Here’s Why The FCA Should Bring Back The Barracuda

Aside from creating the world’s first minivan, Plymouth, an old Fiat-Chrysler subsidiary, is best remembered for the Barracuda. First released in 1964, the Barracuda was an inexpensive and sporty compact intended to compete with cars like the Mustang and the Chevy Corvair. In its first year out on the market, the Mustang blew it out of the water with over 126,000 units sold compared to the Barracudas 23,000.

In the next few years, Plymouth revamped the Barracuda, improving the drivetrain that gave it more horsepower. In an ongoing race for higher sales numbers, pony cars like the Barracuda had to get faster and were outfitted with more and more powerful engine options. In 1970, Plymouth released the Hemi ‘Cuda, which boasted a 7.0L V8 with an unbelievable 425 horsepower and 490 ft-lb of torque. But sadly in 1974, the Barracuda was discontinued entirely, a victim of the oil embargo and fuel crisis of 1973. For years, muscle car fanatics have speculated on when and if the Barracuda will return. Some websites have even gone as far as suggesting Dodge will bring it back for the 2021 model year.

Although it seems that this prediction won’t come true, maybe Dodge should take the hint.

Unbeatable acceleration

The biggest advantage a pony car like the barracuda would have over Dodge’s current muscle car offerings is a better power to weight ratio. The average Dodge Challenger can weight up to 4,429lbs, about as heavy as the average mini-van. Since the Barracuda was built as a pony car, we could expect it to be a lot lighter. Pair this with the new 6.2L, 717 horsepower engine that’s used in the Challenger Hellcat Redeye and you’d have the fastest accelerating production car on the market.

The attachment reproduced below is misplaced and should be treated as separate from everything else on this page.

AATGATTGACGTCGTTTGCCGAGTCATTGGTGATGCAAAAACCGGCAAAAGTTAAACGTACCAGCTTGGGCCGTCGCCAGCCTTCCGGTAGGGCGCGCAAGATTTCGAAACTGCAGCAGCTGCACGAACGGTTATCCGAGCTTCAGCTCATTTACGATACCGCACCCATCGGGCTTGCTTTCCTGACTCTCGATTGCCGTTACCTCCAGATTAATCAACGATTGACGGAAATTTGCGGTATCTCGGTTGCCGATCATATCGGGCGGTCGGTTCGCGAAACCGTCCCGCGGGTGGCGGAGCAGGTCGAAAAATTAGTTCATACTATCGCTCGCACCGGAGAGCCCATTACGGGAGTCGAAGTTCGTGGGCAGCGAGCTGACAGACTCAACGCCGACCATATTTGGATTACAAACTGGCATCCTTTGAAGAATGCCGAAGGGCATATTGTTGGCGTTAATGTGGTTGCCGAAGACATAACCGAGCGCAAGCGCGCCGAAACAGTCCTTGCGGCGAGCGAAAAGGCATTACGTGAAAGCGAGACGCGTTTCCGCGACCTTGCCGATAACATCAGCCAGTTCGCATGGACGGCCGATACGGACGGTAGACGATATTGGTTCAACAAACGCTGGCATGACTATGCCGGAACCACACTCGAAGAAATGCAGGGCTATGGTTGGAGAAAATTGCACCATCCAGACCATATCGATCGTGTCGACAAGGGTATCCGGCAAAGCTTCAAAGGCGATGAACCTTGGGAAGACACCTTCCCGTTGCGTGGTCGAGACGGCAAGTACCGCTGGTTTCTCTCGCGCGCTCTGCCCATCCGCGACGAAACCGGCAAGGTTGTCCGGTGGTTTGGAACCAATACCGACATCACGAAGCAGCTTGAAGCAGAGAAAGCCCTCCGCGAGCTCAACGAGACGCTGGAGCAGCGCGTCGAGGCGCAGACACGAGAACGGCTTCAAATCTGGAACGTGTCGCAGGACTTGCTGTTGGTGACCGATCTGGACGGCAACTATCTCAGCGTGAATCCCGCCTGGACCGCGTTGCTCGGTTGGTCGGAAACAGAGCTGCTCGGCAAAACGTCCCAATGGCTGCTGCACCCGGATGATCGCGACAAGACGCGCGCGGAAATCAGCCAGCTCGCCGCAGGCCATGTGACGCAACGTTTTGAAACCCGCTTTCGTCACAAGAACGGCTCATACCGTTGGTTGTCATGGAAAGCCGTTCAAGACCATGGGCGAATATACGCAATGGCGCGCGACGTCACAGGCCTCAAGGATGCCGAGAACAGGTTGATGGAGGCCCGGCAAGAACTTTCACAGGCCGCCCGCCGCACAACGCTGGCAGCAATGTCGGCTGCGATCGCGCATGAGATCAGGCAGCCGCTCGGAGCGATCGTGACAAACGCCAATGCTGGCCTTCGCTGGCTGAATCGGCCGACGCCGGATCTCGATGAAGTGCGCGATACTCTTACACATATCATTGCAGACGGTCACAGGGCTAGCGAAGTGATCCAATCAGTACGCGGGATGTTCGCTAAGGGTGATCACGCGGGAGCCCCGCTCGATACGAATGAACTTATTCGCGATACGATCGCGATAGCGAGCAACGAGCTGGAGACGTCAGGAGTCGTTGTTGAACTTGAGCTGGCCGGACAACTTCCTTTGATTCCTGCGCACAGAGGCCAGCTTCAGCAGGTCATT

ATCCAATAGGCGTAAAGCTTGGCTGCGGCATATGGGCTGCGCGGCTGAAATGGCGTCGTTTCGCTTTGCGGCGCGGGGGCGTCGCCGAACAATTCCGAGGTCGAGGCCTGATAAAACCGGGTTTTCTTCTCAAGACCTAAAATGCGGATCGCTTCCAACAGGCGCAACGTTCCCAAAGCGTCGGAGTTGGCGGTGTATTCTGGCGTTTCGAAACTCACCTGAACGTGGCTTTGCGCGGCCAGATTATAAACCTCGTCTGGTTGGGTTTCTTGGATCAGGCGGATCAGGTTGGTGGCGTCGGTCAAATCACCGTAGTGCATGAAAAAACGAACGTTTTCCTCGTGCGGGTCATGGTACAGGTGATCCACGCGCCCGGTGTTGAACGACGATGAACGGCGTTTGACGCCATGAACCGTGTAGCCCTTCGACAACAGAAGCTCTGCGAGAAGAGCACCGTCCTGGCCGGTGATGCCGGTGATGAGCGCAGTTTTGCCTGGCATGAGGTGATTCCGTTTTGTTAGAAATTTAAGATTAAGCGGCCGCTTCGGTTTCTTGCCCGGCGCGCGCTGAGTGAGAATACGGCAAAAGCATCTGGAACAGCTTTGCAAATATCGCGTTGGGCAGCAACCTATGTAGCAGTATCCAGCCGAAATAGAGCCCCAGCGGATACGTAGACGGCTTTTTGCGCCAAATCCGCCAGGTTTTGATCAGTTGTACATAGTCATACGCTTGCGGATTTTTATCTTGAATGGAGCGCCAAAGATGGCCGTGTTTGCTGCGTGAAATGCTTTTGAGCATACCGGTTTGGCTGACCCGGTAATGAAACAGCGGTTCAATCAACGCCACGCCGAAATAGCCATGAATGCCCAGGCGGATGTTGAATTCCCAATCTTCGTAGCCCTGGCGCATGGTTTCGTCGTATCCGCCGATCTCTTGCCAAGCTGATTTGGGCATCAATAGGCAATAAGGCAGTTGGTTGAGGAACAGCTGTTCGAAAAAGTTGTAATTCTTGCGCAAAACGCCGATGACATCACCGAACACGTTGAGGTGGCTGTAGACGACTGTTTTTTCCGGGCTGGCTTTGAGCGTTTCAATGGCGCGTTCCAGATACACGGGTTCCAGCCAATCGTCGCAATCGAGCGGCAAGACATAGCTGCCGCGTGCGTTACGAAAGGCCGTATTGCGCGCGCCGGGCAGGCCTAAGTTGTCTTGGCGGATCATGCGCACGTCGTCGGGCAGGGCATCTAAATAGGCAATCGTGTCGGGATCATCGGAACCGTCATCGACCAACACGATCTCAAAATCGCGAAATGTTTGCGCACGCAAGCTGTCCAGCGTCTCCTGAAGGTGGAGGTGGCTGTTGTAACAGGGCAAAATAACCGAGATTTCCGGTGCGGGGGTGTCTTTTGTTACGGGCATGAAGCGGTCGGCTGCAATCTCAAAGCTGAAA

Related: Dodge Introduces Demon-Possessed 2021 Charger Hellcat Redeye

A Chance To Resurrect The Hemi’Cuda

By the time the Hemi ‘Cuda was brought onto the market in the early 1970s, interest in the overpowered cars of the muscle car golden era was already beginning to wane. In 1971, only 119 ‘Cudas were sold. But it is because of this limited release, along with its great looks and incredible power that the Hemi ‘Cuda has become one of the most sought-after classic cars of all time. At an auction in 2014, a 1971 4-speed convertible ‘Cuda, one of only 11 ever made, sold for $3.5 million dollars, making it the most expensive Mopar car ever sold. With numbers like these, it would make sense for FCA to capitalize on the hype around the old Hemi ‘Cudas by bringing them back.

Related: Here’s Why The Ford Mustang Is The Best Project Muscle Car

The Only Dodge Convertible

In addition, bringing back the convertible version of the Barracuda would make a great addition to Dodge’s growing SRT series. Dodge, the FCA brand most likely to design the new Barracuda, hasn’t made a convertible since the 2010 Dodge Viper. Adding a Barracuda with an optional convertible version would spice up Dodge’s lineup and help sway buyers who would otherwise get a convertible Camaro, Mustang, or Corvette.

Next: Ford Mustang Vs Chevy Camaro: Who’s The Pony Car King?

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